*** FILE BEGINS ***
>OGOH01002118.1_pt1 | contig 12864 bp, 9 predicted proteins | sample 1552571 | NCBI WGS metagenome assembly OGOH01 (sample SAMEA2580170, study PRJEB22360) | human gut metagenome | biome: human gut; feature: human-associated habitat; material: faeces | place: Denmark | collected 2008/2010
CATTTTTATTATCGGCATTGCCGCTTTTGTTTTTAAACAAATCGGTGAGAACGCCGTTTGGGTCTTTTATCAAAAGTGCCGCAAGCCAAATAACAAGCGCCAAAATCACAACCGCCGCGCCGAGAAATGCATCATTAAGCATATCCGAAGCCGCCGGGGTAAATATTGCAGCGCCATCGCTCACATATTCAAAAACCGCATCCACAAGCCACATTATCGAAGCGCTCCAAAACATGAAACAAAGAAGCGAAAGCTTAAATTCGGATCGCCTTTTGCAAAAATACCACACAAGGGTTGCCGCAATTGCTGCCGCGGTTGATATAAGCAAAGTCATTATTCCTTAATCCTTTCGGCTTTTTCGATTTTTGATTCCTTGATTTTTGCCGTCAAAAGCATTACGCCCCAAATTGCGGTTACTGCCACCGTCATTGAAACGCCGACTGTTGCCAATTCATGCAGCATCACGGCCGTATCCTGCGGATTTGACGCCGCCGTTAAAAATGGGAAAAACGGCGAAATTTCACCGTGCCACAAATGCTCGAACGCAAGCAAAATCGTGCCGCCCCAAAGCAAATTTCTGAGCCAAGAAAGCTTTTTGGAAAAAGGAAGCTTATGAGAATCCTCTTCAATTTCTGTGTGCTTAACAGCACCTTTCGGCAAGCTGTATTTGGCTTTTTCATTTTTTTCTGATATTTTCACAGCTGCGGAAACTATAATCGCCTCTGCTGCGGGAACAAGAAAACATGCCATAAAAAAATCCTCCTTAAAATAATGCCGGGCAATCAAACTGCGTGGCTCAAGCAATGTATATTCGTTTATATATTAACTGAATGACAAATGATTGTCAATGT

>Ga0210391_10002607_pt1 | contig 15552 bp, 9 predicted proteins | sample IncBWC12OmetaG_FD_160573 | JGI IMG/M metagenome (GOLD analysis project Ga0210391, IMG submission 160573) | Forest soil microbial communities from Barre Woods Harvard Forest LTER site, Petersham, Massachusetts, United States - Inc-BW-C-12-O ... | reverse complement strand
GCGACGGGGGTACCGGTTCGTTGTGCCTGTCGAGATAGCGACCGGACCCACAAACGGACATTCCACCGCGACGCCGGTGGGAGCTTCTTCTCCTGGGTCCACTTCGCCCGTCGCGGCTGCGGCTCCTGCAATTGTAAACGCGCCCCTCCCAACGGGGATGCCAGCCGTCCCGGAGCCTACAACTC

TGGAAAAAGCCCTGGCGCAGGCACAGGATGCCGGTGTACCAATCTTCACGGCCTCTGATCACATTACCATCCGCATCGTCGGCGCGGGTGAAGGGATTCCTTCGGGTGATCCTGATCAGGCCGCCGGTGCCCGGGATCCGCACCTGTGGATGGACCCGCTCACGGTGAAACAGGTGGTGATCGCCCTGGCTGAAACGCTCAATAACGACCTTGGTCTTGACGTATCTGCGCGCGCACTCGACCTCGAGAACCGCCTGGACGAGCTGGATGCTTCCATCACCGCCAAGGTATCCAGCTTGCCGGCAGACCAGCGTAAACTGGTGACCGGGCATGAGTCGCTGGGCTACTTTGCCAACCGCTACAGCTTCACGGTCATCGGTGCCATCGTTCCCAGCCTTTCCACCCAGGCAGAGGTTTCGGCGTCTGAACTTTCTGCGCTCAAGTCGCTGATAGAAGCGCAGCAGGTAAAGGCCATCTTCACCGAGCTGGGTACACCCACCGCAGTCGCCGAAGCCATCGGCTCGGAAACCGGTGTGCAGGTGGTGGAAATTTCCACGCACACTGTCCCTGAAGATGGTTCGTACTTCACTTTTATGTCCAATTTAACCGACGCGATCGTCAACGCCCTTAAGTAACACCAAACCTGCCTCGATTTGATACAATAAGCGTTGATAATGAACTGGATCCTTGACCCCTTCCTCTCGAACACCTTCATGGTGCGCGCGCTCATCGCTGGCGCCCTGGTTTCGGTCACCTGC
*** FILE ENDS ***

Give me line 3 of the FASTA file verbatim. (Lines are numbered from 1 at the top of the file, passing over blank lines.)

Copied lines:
>Ga0210391_10002607_pt1 | contig 15552 bp, 9 predicted proteins | sample IncBWC12OmetaG_FD_160573 | JGI IMG/M metagenome (GOLD analysis project Ga0210391, IMG submission 160573) | Forest soil microbial communities from Barre Woods Harvard Forest LTER site, Petersham, Massachusetts, United States - Inc-BW-C-12-O ... | reverse complement strand